4. Magosso E, Ansari MA, Gopalan Y, Shuaib IL, Wong JW, Khan NA, Abu Bakar MR, Ng BH, Yuen KH. Tocotrienols for normalisation of hepatic echogenic response in nonalcoholic fatty liver: a randomised placebo-controlled clinical trial. Nutr J. 2013 Dec 27;12(1):166.
  5. Loguercio C, Andreone P, Brisc C, Brisc MC, Bugianesi E, Chiaramonte M, Cursaro C, Danila M, de Sio I, Floreani A, Freni MA, Grieco A, Groppo M, Lazzari R, Lobello S, Lorefice E, Margotti M, Miele L, Milani S, Okolicsanyi L, Palasciano G, Portincasa P, Saltarelli P, Smedile A, Somalvico F, Spadaro A, Sporea I, Sorrentino P, Vecchione R, Tuccillo C, Del Vecchio Blanco C, Federico A. Silybin combined with phosphatidylcholine and vitamin E in patients with nonalcoholic fatty liver disease: a randomized controlled trial. Free Radic Biol Med. 2012 May 1;52(9):1658–65.
  6. Aller R, Izaola O, Gómez S, Tafur C, González G, Berroa E, Mora N, González JM, de Luis DA. Effect of silymarin plus vitamin E in patients with non-alcoholic fatty liver disease. A randomized clinical pilot study. Eur Rev Med Pharmacol Sci. 2015 Aug;19(16):3118–24.
  7. Sesti G, Fiorentino TV, Hribal ML, Sciacqua A, Perticone F. Association of hepatic insulin resistance indexes to nonalcoholic fatty liver disease and related biomarkers. Nutr Metab Cardiovasc Dis. 2013 Dec;23(12):1182–7.
  8. Kawano Y, Cohen DE. Mechanisms of hepatic triglyceride accumulation in non-alcoholic fatty liver disease. J Gastroenterol. 2013 Apr;48(4):434–41.
  9. Geisler CE, Renquist BJ. Hepatic lipid accumulation: cause and consequence of dysregulated glucoregulatory hormones. J Endocrinol. 2017 Jul;234(1):R1–R21.
  10. Surapaneni KM, Vishnu Priya V, Mallika J. Effect of pioglitazone, quercetin, and hydroxy citric acid on vascular endothelial growth factor messenger RNA (VEGF mRNA) expression in experimentally induced nonalcoholic steatohepatitis (NASH). Turk J Med Sci. 2015;45(3):542–6.
  11. Surapaneni KM, Jainu M. Pioglitazone, quercetin and hydroxy citric acid effect on hepatic biomarkers in Non Alcoholic Steatohepatitis. Pharmacognosy Res. 2014 Apr;6(2):153–62.
  12. Scribner KB, Pawlak DB, Ludwig DS. Hepatic steatosis and increased adiposity in mice consuming rapidly vs. slowly absorbed carbohydrate. Obesity (Silver Spring). 2007 Sep;15(9):2190–9.
  13. Ter Horst KW, Schene MR, Holman R, Romijn JA, Serlie MJ. Effect of fructose consumption on insulin sensitivity in nondiabetic subjects: a systematic review and meta-analysis of diet-intervention trials. Am J Clin Nutr. 2016 Dec;104(6):1562–76.
  14. Softic S, Cohen DE, Kahn CR. Role of Dietary Fructose and Hepatic De Novo Lipogenesis in Fatty Liver Disease. Dig Dis Sci. 2016 May;61(5):1282–93.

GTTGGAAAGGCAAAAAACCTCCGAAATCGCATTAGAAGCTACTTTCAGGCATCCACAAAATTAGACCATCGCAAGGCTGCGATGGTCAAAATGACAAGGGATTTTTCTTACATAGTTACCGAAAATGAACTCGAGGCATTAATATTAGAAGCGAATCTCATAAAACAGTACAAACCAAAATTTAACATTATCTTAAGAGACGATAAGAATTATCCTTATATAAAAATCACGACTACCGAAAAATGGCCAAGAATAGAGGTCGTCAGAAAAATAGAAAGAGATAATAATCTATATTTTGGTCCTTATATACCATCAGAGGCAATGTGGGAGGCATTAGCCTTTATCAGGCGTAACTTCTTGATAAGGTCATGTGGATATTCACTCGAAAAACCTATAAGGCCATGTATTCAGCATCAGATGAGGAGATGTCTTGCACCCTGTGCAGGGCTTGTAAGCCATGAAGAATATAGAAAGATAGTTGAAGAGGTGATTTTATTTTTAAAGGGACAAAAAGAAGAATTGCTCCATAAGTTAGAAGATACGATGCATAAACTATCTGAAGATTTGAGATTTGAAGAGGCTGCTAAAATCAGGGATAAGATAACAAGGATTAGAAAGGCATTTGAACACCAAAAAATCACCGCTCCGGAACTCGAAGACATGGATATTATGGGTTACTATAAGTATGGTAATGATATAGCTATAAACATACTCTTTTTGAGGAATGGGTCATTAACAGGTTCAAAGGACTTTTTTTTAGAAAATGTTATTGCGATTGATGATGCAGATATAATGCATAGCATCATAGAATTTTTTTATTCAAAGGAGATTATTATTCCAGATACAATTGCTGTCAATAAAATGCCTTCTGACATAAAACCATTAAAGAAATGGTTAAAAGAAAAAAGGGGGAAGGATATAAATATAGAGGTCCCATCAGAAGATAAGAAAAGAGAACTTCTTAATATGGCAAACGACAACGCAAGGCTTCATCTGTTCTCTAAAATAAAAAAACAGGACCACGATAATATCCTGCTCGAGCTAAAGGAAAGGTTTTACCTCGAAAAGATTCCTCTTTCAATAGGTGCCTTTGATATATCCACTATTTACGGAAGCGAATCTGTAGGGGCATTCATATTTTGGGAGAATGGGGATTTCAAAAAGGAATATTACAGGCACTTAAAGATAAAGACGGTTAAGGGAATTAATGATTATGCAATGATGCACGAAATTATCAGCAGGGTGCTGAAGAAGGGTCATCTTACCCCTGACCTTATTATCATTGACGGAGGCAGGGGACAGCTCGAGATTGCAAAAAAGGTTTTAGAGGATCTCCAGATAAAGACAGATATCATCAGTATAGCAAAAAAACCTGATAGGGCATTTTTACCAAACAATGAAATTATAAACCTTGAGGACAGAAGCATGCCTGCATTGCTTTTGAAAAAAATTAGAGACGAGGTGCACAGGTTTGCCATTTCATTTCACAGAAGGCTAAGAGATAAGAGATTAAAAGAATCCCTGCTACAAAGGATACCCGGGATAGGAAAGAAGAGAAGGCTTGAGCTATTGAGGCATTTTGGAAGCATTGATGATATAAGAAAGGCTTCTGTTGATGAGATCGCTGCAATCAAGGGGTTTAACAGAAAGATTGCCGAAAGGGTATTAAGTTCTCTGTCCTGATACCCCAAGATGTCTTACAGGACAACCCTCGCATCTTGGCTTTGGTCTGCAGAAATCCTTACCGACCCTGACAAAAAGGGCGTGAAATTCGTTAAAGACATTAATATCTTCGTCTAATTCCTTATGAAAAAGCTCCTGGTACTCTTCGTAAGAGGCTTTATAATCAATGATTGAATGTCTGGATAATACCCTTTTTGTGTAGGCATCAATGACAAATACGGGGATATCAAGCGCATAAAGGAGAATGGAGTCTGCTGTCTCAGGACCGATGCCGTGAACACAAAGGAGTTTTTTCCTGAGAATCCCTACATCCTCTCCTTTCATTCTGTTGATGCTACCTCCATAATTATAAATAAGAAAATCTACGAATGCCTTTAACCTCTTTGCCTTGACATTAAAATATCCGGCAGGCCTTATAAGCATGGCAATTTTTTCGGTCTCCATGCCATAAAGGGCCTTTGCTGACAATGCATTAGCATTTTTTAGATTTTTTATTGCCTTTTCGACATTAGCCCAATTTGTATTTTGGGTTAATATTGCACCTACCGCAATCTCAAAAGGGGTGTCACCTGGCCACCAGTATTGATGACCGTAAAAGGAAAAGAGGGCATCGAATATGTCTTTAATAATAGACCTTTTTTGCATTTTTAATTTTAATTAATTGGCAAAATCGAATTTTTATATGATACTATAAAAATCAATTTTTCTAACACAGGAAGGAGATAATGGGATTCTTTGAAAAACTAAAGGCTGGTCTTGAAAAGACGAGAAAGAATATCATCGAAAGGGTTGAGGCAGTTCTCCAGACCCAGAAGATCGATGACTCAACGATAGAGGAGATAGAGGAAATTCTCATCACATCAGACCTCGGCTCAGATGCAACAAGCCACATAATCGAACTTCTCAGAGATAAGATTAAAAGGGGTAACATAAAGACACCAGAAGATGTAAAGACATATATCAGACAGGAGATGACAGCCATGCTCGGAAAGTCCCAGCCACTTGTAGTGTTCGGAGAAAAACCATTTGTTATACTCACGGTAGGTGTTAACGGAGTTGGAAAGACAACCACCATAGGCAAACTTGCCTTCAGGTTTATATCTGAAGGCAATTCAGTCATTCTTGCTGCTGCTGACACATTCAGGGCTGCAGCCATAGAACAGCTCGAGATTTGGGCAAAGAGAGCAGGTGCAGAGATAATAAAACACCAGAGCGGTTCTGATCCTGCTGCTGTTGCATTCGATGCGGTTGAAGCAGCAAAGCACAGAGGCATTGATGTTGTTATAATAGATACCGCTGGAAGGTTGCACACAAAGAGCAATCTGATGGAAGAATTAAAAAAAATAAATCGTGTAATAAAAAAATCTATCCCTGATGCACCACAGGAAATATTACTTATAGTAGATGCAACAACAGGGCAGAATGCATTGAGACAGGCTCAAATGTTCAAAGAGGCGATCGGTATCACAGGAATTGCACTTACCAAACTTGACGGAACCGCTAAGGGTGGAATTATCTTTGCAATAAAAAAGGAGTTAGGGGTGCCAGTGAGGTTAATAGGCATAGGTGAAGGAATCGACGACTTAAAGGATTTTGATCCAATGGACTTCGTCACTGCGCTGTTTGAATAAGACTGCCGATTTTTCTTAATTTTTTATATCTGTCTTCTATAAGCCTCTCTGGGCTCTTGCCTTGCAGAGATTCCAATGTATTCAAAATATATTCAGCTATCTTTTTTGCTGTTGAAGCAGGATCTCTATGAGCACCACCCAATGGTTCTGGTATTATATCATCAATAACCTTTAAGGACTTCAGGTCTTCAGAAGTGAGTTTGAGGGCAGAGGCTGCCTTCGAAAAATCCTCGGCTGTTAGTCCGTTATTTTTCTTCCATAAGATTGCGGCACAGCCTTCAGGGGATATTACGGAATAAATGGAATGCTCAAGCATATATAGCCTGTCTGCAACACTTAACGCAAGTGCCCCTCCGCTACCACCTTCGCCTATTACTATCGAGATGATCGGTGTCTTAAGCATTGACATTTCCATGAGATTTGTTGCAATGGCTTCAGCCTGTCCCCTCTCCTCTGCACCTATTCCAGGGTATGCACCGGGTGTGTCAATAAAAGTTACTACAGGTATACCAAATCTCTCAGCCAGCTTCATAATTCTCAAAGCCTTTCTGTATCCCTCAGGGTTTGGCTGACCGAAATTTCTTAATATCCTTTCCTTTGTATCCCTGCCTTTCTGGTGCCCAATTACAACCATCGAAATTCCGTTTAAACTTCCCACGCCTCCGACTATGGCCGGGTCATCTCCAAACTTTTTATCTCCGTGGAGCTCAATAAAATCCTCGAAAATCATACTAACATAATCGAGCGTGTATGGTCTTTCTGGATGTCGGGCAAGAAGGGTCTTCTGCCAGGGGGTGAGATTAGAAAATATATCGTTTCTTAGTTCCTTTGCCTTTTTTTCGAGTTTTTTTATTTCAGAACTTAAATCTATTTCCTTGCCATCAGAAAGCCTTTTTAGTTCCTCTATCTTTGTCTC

15. Lim JS, Mietus-Snyder M, Valente A, Schwarz JM, Lustig RH. The role of fructose in the pathogenesis of NAFLD and the metabolic syndrome. Nat Rev Gastroenterol Hepatol. 2010 May;7(5):251–64.
  16. Lonardo A, Ballestri S, Marchesini G, Angulo P, Loria P. Nonalcoholic fatty liver disease: a precursor of the metabolic syndrome. Dig Liver Dis. 2015 Mar;47(3):181–90.
  17. Bremer AA, Mietus-Snyder M, Lustig RH. Toward a unifying hypothesis of metabolic syndrome. Pediatrics. 2012 Mar;129(3):557–70.
  18. Martínez Steele E, Baraldi LG, Louzada ML, Moubarac JC, Mozaffarian D, Monteiro CA. Ultra-processed foods and added sugars in the US diet: evidence from a nationally representative cross-sectional study. BMJ Open. 2016 Mar 9;6(3):e009892.
  19. Monteiro CA, Moubarac JC, Levy RB, Canella DS, Louzada MLDC, Cannon G. Household availability of ultra-processed foods and obesity in nineteen European countries. Public Health Nutr. 2017 Jul 17:1–9.
  20. Moreira PV, Baraldi LG, Moubarac JC, Monteiro CA, Newton A, Capewell S, O’Flaherty M. Comparing different policy scenarios to reduce the consumption of ultra-processed foods in UK: impact on cardiovascular disease mortality using a modelling approach. PLoS One. 2015 Feb 13;10(2):e0118353.
  21. Henry CJ, Kaur B, Quek RYC, Camps SG. A Low Glycaemic Index Diet Incorporating Isomaltulose Is Associated with Lower Glycaemic Response and Variability, and Promotes Fat Oxidation in Asians. Nutrients. 2017 May 9;9(5).
  22. Bennett CB, Chilibeck PD, Barss T, Vatanparast H, Vandenberg A, Zello GA. Metabolism and performance during extended high-intensity intermittent exercise after consumption of low- and high-glycaemic index pre-exercise meals. Br J Nutr. 2012 Aug;108 Suppl 1:S8–90.
  23. Singleton MJ, Heiser C, Jamesen K, Mattes RD. Sweetener augmentation of serum triacylglycerol during a fat challenge test in humans. J Am Coll Nutr 1999 Apr;18(2):179–85.
  24. Tittelbach TJ, Mattes RD, Gretebeck RJ. Post-exercise substrate utilization after a high glucose vs. high fructose meal during negative energy balance in the obese. Obes Res 2000 Oct;8(7):496–505.
  25. Poppitt SD, Keogh GF, Prentice AM, Williams DE, Sonnemans HM, Valk EE, Robinson E, Wareham NJ. Long-term effects of ad libitum low-fat, high-carbohydrate diets on body weight and serum lipids in overweight subjects with metabolic syndrome. Am J Clin Nutr. 2002 Jan;75(1):11–20.

Dallas Clouatre, PhD

Dallas Clouatre, Ph.D. earned his A.B. from Stanford and his Ph.D. from the University of California at Berkeley. A Fellow of the American College of Nutrition, he is a prominent industry consultant in the US, Europe, and Asia, and is a sought-after speaker and spokesperson. He is the author of numerous books. Recent publications include "Tocotrienols in Vitamin E: Hype or Science?" and "Vitamin E – Natural vs. Synthetic" in Tocotrienols: Vitamin E Beyond Tocopherols (2008), "Grape Seed Extract" in the Encyclopedia Of Dietary Supplements (2005), "Kava Kava: Examining New Reports of Toxicity" in Toxicology Letters (2004) and Anti-Fat Nutrients (4th edition).

Website: www.dallasclouatre.com